“The planetary journey continues on Saturday October 12, 1996 at the illustrious Concord Resort Hotel nestled within the Catskill Mountains just 1 hour north of New York City. For URANUS, the fifth in a series of planetary parties we have selected an unparalleled lineup of the best DJ’s and producers in the galaxy. The world renowned Concord Resort is one of New York State’s Largest exhibition centers featuring over 170,000 square feet of raw space. We will be converting this space into two MASSIVE dancing arenas complete with CLAY PACKY GOLDEN SCAN HPE series fixtures, J WOLF SOUND, and a huge ARGON laser sweeping overhead. For those wishing to continue your journey, the excitement continues. After the party rooms are available. The Concord resorts features indoor and outdoor swimming pools, saunas, steam rooms, and a plethora of recreational facilities to suit your every need. For reservations please contact the Concord after September 1, 1996 at 1-800-CONCORD and ask for the planetary group rate.”
Two awesome things! A custom built spring reverb and a Vermona DRM-1. I own a DRM-1 and I recommend it highly to everyone. Just listen to how great these sound together.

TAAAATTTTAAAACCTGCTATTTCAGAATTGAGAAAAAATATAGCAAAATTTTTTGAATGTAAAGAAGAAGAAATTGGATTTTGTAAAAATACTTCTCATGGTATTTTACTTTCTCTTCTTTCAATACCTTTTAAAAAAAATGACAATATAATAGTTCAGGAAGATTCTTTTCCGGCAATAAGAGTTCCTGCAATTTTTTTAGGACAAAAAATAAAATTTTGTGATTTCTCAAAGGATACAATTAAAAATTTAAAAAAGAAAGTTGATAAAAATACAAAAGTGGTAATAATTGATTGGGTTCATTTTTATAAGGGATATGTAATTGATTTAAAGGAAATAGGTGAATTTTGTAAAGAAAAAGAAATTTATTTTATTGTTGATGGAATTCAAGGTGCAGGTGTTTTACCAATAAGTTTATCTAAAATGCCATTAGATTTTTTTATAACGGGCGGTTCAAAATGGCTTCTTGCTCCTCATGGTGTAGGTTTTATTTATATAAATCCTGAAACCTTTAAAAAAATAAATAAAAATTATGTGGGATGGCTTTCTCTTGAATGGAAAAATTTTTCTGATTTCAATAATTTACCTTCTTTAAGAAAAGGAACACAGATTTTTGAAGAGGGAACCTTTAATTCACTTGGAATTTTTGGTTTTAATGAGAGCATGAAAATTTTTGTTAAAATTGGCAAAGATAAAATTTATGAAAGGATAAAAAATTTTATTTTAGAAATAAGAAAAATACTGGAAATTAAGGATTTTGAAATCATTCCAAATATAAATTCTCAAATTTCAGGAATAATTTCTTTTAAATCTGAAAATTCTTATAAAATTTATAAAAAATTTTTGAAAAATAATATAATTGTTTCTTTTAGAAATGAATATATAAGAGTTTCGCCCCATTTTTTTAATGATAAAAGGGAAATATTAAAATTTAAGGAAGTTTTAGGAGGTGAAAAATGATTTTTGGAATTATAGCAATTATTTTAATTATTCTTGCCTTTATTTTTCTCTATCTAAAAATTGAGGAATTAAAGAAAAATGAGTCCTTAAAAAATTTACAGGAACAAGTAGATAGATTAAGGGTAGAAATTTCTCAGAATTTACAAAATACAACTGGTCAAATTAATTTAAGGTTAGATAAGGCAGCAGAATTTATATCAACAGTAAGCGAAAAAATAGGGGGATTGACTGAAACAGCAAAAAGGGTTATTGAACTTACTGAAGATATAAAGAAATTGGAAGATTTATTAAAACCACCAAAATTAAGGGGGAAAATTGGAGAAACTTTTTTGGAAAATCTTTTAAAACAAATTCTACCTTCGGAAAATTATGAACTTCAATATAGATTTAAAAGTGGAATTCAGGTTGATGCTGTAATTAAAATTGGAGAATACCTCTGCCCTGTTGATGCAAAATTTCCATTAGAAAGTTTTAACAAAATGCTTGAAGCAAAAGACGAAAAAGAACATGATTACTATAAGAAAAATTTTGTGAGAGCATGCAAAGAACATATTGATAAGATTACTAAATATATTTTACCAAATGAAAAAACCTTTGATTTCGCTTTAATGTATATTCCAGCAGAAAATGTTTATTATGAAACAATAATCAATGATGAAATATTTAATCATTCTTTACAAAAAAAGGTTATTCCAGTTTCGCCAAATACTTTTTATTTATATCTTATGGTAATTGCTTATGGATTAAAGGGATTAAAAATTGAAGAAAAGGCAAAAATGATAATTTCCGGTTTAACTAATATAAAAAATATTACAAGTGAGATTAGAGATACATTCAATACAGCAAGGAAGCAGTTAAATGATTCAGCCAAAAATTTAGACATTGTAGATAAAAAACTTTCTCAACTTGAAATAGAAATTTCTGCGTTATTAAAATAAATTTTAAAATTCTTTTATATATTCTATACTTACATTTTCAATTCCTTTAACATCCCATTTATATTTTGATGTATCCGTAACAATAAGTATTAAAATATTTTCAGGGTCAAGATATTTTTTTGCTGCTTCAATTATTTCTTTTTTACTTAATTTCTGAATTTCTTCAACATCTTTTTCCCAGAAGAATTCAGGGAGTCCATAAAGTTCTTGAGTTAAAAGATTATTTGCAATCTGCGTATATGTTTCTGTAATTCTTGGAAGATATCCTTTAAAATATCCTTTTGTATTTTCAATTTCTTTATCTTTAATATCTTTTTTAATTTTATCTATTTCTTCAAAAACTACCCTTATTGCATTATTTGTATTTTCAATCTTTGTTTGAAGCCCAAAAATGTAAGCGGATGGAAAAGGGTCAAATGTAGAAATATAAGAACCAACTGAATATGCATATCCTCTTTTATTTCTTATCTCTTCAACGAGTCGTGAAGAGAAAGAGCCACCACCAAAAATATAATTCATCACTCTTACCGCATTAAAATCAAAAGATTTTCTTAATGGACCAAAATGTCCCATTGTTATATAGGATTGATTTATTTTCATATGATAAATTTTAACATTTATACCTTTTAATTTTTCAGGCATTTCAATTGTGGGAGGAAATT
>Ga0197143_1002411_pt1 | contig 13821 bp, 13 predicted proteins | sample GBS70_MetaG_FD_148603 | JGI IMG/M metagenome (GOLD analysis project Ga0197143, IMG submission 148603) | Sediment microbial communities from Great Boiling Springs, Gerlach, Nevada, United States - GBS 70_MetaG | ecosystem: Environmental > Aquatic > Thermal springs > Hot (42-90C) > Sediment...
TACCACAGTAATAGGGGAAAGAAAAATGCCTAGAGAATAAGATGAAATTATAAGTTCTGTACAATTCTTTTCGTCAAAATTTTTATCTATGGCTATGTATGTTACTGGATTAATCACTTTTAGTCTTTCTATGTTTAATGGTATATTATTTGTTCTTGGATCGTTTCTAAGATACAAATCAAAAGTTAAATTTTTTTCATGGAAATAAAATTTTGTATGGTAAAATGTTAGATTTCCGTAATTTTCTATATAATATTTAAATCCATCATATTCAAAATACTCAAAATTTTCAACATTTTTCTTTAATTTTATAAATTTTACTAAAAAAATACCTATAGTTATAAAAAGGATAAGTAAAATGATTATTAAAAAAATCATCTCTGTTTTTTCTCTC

“Finally, my custom built spring reverb is ready. (thanks much to Csaba Füle, the best)
Basically it is an RFT spring tank driven by a Doepfer A-199 module. Much bigger space, much wider spectrum, much better than Accutronics imho. Audio: It’s a basic sequence with the Vermona DRM-1 put on multi channels sent to the Spring Reverb. Changing Emphasis and Feedback here and there on the Doepfer A-199 module, changing the filter on the snare at the solo, and finally, slapping the rack hard in the end. :) It’s just wonderful. Everyone should forget vst reverbs – for a while at least. This thing sounds so unpredictable, so different every time, so alive… I have done some phased and hi-lowpassed feedback and send-return business too, really shouldn’t waste words trying to describe those sounds…” – Hargitai András
As I am about three fourths of the way done with my next album and my studio is a mass of wires. I’ve become obsessed with syncing my old drum machines and analog synthesizers using various methods. I’m not looking for perfectly quantized MIDI. I’m looking for some Control Voltage madness. Last night’s experiment will definitely make it to a full song. I haven’t shared anything with you in a while with regards to my upcoming music but it’s time I start breaking the ice. The audio sample may not be your cup of tea but the method can be used to create all sorts of nonsense in many music styles.